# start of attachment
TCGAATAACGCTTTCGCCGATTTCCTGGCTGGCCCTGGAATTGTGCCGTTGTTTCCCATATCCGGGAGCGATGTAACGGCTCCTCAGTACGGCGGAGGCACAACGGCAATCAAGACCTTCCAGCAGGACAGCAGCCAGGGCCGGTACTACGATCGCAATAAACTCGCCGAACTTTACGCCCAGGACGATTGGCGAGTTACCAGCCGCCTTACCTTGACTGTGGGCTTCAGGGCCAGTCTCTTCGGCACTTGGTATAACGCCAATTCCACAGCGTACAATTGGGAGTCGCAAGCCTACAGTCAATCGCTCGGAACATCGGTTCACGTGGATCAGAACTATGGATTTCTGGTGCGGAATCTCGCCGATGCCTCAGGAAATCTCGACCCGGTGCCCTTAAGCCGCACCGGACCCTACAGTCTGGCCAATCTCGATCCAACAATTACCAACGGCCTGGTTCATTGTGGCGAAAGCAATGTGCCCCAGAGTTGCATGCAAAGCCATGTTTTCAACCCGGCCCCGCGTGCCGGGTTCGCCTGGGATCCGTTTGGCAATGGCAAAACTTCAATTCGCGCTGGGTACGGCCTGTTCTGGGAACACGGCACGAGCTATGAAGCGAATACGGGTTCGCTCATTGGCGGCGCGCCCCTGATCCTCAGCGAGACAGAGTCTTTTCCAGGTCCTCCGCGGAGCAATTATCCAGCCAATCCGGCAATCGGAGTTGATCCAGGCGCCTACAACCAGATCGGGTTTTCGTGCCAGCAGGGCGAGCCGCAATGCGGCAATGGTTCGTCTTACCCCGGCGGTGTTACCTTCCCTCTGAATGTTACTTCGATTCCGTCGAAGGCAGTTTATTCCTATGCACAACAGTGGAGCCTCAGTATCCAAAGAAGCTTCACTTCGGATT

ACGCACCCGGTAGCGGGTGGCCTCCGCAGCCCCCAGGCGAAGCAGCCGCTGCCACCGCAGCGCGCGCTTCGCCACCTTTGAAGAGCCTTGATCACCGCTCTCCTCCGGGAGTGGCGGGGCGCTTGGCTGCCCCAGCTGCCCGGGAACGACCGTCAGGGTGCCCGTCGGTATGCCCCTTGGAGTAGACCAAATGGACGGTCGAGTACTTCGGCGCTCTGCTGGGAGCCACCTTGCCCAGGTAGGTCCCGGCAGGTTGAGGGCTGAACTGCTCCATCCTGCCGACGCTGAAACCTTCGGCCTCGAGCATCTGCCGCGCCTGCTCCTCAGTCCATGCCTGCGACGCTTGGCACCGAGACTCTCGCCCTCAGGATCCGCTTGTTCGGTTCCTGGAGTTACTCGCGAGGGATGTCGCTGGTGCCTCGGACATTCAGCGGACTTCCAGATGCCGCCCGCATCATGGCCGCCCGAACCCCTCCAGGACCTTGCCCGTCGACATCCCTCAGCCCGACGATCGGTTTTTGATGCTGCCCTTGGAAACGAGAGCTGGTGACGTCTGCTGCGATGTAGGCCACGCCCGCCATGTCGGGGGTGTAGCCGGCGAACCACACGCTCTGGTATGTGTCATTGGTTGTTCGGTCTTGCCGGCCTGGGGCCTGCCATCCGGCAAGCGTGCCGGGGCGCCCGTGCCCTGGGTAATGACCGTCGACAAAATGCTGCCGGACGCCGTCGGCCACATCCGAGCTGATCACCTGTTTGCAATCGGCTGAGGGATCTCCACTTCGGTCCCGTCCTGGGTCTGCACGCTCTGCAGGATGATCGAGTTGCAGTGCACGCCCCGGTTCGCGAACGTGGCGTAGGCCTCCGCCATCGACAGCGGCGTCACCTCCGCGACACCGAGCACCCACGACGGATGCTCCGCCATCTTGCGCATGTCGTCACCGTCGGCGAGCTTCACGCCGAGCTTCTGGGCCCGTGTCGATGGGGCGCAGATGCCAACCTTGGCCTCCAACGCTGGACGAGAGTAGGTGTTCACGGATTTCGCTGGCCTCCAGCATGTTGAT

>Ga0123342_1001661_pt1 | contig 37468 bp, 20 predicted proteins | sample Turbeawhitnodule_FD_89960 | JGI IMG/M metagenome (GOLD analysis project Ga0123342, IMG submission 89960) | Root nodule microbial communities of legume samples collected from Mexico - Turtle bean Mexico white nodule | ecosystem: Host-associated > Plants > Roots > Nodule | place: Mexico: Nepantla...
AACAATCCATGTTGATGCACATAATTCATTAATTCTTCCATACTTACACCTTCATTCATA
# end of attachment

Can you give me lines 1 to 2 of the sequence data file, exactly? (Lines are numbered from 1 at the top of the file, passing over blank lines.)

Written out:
TCGAATAACGCTTTCGCCGATTTCCTGGCTGGCCCTGGAATTGTGCCGTTGTTTCCCATATCCGGGAGCGATGTAACGGCTCCTCAGTACGGCGGAGGCACAACGGCAATCAAGACCTTCCAGCAGGACAGCAGCCAGGGCCGGTACTACGATCGCAATAAACTCGCCGAACTTTACGCCCAGGACGATTGGCGAGTTACCAGCCGCCTTACCTTGACTGTGGGCTTCAGGGCCAGTCTCTTCGGCACTTGGTATAACGCCAATTCCACAGCGTACAATTGGGAGTCGCAAGCCTACAGTCAATCGCTCGGAACATCGGTTCACGTGGATCAGAACTATGGATTTCTGGTGCGGAATCTCGCCGATGCCTCAGGAAATCTCGACCCGGTGCCCTTAAGCCGCACCGGACCCTACAGTCTGGCCAATCTCGATCCAACAATTACCAACGGCCTGGTTCATTGTGGCGAAAGCAATGTGCCCCAGAGTTGCATGCAAAGCCATGTTTTCAACCCGGCCCCGCGTGCCGGGTTCGCCTGGGATCCGTTTGGCAATGGCAAAACTTCAATTCGCGCTGGGTACGGCCTGTTCTGGGAACACGGCACGAGCTATGAAGCGAATACGGGTTCGCTCATTGGCGGCGCGCCCCTGATCCTCAGCGAGACAGAGTCTTTTCCAGGTCCTCCGCGGAGCAATTATCCAGCCAATCCGGCAATCGGAGTTGATCCAGGCGCCTACAACCAGATCGGGTTTTCGTGCCAGCAGGGCGAGCCGCAATGCGGCAATGGTTCGTCTTACCCCGGCGGTGTTACCTTCCCTCTGAATGTTACTTCGATTCCGTCGAAGGCAGTTTATTCCTATGCACAACAGTGGAGCCTCAGTATCCAAAGAAGCTTCACTTCGGATT

ACGCACCCGGTAGCGGGTGGCCTCCGCAGCCCCCAGGCGAAGCAGCCGCTGCCACCGCAGCGCGCGCTTCGCCACCTTTGAAGAGCCTTGATCACCGCTCTCCTCCGGGAGTGGCGGGGCGCTTGGCTGCCCCAGCTGCCCGGGAACGACCGTCAGGGTGCCCGTCGGTATGCCCCTTGGAGTAGACCAAATGGACGGTCGAGTACTTCGGCGCTCTGCTGGGAGCCACCTTGCCCAGGTAGGTCCCGGCAGGTTGAGGGCTGAACTGCTCCATCCTGCCGACGCTGAAACCTTCGGCCTCGAGCATCTGCCGCGCCTGCTCCTCAGTCCATGCCTGCGACGCTTGGCACCGAGACTCTCGCCCTCAGGATCCGCTTGTTCGGTTCCTGGAGTTACTCGCGAGGGATGTCGCTGGTGCCTCGGACATTCAGCGGACTTCCAGATGCCGCCCGCATCATGGCCGCCCGAACCCCTCCAGGACCTTGCCCGTCGACATCCCTCAGCCCGACGATCGGTTTTTGATGCTGCCCTTGGAAACGAGAGCTGGTGACGTCTGCTGCGATGTAGGCCACGCCCGCCATGTCGGGGGTGTAGCCGGCGAACCACACGCTCTGGTATGTGTCATTGGTTGTTCGGTCTTGCCGGCCTGGGGCCTGCCATCCGGCAAGCGTGCCGGGGCGCCCGTGCCCTGGGTAATGACCGTCGACAAAATGCTGCCGGACGCCGTCGGCCACATCCGAGCTGATCACCTGTTTGCAATCGGCTGAGGGATCTCCACTTCGGTCCCGTCCTGGGTCTGCACGCTCTGCAGGATGATCGAGTTGCAGTGCACGCCCCGGTTCGCGAACGTGGCGTAGGCCTCCGCCATCGACAGCGGCGTCACCTCCGCGACACCGAGCACCCACGACGGATGCTCCGCCATCTTGCGCATGTCGTCACCGTCGGCGAGCTTCACGCCGAGCTTCTGGGCCCGTGTCGATGGGGCGCAGATGCCAACCTTGGCCTCCAACGCTGGACGAGAGTAGGTGTTCACGGATTTCGCTGGCCTCCAGCATGTTGAT